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As He Turns 52, Meet Irrfan – The ‘Khan’ Who Stole Hearts With His ‘Guy Next-Door’ Charm

He is the unconventional Khan. A man whose versatility knows no bounds. The intensity and realism he brings to each of his characters is remarkable, and Irrfan is the Khan who has been on top of his game.

“I get bored and am unable to repeat things, so acting is my way of exploring things”, says the actor, when asked how he had managed to escape being typecast.

Irrfan may have, in the early years, been synonymous with what was best described as parallel cinema, but he managed with utmost ease, to make his way into mainstream. His inimitable talent – not restricted by genres from thrillers to rom-coms and slice of life stories – won him not only critical acclaim, but were a box-office draw.

His Piku co-star, Deepika Padukone, admits that she was a bit anxious when she began shooting for Piku with him, “People kept telling me he is ‘intense’. An intense man, who plays intense characters and does intense films, and when I met him he was the bang opposite, his sense of humour and comic timing are outstanding”.

An actor whose brilliance is not restricted to just Indian screens, Irrfan became a crossover success story as well. Actor and filmmaker Andy Serkis says Irrfan is his favourite talent from India, a chant echoed by many.

So lets take a look at some of Irrfan’s brilliant performances – from the rebellious Pan Singh Tomar, to the funny but intense Rana in Piku, or the investigator on a mission in Talvar.

Playing The Warrior in the 2001 British film set in feudal Rajasthan, Irrfan still has the black kurta in which he auditioned. “The film taught me the art of simplicity”, says the actor. His long-haired, dust-caked face as he played a warrior who yearns to give up his sword, won rave reviews.

His versatility was evident in the same year, as he took on the role of friend, philosopher, guide to that of a murderer in Haasil. The film gave him recognition in mainstream cinema.

In 2003, he hit bulls eye yet again with his performance as Maqbol in Vishal Bhardwaj’s Maqbool – the right hand man of a mafia don, who also is the love interest of the don’s mistress. Irrfan showcased his gravitas as he portrayed a man caught between love and loyalty.

In 2006, he gave a heart-warming performance as Ashok Ganguli in Mira Nair’s Namesake – portraying the dilemma of an immigrant, who along with his family, makes a new home in the United States. The actor admits it was one of his toughest roles till date, but the best was yet to come.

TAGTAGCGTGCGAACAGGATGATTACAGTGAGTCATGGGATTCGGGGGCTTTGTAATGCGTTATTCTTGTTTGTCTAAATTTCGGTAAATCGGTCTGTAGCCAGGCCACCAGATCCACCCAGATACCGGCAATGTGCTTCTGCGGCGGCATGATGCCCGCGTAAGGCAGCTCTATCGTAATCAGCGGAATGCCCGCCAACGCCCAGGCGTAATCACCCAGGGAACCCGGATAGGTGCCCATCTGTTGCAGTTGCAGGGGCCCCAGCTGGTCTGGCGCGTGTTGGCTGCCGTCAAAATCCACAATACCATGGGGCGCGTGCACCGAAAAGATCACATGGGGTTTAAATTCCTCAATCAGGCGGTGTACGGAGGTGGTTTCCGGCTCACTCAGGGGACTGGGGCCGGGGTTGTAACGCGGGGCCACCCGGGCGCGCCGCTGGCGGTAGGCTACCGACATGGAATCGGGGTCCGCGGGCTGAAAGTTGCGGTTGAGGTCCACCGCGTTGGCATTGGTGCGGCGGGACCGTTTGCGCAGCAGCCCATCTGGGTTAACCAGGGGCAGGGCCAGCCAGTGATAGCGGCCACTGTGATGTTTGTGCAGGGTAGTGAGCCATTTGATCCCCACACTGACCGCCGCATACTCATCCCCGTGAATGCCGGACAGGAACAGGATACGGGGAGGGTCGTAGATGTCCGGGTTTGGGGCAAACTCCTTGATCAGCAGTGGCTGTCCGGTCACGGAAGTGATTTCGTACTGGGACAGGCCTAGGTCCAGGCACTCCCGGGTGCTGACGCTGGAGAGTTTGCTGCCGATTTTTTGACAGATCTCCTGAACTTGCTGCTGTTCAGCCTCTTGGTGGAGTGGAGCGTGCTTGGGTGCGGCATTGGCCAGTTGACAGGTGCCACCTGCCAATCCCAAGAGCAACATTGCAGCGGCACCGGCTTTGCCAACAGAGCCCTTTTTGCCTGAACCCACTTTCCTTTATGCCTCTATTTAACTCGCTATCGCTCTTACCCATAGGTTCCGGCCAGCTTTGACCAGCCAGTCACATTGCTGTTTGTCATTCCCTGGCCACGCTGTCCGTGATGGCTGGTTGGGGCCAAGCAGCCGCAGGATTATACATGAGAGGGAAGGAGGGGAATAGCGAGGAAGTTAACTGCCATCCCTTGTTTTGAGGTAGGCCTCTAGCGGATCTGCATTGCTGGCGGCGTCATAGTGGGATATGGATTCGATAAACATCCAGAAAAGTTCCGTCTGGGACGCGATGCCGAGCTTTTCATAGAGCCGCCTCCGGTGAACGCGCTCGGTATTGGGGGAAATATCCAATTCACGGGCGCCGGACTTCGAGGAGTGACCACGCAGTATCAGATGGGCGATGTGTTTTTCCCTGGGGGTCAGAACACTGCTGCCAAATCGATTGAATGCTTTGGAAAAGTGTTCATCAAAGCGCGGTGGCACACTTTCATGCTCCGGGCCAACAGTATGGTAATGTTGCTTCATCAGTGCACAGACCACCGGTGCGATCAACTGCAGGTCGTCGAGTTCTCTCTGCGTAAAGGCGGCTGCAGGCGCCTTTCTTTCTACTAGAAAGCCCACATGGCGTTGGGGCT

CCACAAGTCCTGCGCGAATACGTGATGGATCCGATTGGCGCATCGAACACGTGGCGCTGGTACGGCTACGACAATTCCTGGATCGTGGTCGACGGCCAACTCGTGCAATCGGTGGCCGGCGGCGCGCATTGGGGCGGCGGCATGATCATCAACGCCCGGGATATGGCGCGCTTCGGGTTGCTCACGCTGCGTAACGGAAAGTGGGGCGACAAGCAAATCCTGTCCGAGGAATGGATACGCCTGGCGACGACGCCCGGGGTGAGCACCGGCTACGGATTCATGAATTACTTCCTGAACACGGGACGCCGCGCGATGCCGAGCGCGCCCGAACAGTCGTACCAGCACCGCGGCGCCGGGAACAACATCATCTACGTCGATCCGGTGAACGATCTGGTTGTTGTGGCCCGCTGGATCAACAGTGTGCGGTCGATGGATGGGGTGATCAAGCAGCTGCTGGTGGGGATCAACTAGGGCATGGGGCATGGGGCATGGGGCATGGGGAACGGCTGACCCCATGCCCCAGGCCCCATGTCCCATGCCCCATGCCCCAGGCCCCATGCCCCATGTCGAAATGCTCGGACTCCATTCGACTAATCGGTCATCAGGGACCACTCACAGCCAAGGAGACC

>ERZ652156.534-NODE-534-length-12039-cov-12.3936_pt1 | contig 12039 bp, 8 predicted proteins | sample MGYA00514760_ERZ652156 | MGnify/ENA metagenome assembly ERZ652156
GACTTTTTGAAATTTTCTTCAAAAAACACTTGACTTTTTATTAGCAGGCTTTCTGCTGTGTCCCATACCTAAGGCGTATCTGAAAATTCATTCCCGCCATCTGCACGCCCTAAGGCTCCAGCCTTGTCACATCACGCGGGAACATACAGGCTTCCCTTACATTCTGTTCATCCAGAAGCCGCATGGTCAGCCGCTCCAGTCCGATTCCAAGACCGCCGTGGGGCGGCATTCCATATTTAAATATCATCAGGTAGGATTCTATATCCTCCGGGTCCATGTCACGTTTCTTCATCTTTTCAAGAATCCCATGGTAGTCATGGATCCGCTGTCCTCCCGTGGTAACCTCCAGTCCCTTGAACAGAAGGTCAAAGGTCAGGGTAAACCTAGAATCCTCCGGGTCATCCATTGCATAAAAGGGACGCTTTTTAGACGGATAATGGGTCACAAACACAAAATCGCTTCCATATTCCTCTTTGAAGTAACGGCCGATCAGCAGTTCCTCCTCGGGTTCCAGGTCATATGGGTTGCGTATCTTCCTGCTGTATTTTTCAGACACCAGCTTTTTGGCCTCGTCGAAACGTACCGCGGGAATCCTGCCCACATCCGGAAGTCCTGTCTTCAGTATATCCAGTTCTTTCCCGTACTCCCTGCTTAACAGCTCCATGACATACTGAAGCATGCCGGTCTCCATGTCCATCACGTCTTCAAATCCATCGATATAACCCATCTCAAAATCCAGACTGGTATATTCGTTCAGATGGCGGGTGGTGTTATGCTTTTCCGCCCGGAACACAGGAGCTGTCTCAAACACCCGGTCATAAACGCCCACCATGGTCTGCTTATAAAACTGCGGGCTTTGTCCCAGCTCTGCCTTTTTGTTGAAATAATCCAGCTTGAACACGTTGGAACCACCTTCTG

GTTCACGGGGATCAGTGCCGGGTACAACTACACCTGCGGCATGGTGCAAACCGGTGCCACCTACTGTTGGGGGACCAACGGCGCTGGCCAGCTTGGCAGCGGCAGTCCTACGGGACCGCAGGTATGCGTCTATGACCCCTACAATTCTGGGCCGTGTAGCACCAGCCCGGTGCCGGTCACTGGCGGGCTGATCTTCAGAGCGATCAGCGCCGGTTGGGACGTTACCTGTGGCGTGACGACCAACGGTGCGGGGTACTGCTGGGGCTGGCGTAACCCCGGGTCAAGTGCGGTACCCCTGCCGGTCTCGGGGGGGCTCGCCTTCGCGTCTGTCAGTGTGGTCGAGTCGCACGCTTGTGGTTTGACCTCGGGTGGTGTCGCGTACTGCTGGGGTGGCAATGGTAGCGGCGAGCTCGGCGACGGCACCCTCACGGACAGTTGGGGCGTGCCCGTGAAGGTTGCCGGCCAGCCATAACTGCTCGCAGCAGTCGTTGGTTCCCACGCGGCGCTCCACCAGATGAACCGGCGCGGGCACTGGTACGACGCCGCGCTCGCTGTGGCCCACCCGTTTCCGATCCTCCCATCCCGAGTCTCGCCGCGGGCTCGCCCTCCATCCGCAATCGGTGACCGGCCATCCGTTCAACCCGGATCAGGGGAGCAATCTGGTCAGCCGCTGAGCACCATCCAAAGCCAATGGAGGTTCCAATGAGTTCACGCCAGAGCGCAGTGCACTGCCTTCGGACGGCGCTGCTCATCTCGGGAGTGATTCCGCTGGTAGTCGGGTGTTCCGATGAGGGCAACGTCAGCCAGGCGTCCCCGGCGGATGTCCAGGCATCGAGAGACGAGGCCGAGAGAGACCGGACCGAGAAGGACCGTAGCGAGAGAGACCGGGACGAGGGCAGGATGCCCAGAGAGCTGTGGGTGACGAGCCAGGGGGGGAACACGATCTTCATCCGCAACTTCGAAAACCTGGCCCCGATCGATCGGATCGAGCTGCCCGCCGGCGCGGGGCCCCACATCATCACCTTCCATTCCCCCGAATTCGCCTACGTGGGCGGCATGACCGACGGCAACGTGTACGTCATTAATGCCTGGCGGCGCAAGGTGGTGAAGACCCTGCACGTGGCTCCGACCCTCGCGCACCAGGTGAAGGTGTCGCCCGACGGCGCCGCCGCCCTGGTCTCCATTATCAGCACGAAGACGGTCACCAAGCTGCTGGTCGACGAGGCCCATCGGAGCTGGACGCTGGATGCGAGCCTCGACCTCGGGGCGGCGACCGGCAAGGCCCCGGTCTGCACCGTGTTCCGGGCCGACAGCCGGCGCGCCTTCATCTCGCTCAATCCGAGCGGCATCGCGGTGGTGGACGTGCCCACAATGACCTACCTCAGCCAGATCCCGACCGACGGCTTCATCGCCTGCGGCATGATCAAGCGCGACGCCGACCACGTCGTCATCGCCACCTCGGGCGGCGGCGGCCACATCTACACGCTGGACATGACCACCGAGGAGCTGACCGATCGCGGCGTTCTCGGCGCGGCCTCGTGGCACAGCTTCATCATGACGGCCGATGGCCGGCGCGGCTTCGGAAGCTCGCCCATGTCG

The following year, he surprised everyone as the desperately seeking wannabe groom in search of a bride in Life In A Metro. As he went trough matrimonial sites and connections, he endeared and exhibited his flair for comedy.

He gave one of his career’s best as the athlete turned dacoit in Paan Singh Tomar, bringing to life the pathos struggle of Pan Singh with his sheer brilliance. Irrfan bagged the National Award for Best Actor (Male) for the same.

An actor who does not care about the screen-time allowed to him, as long as the role has substance, Irrfan impressed in Ang Lee’s Life of Pi, as adult Pi.

An elderly widower starts a clandestine conversation with a woman after he receives a lunch box and an accompanying note. Irrfan as Saajan Fernandes was a scene-stealer in the film as played much older man with sensitivity.

Then came Piku, in which he was Rana – the impatient owner of a taxi-service in the film, who ferries Piku and her eccentric father Bhaskor from Delhi to Kolkata. Irrfan’s display of his flair for comedy and his one-liners and banter with the father and daughter – was one of the USP’s of the film.

An investigative officer, who wants to get to the bottom of the case which had gripped national headlines, Irrfan was at the top of his game in the crime drama Talvar – that was inspired by the Arushi Talwar murder case.

Irrfan rewrote the rules of a film industry obsessed with stars – with his unmatched talent, gritty performances and determination to succeed; and we wish him a speedy recovery!

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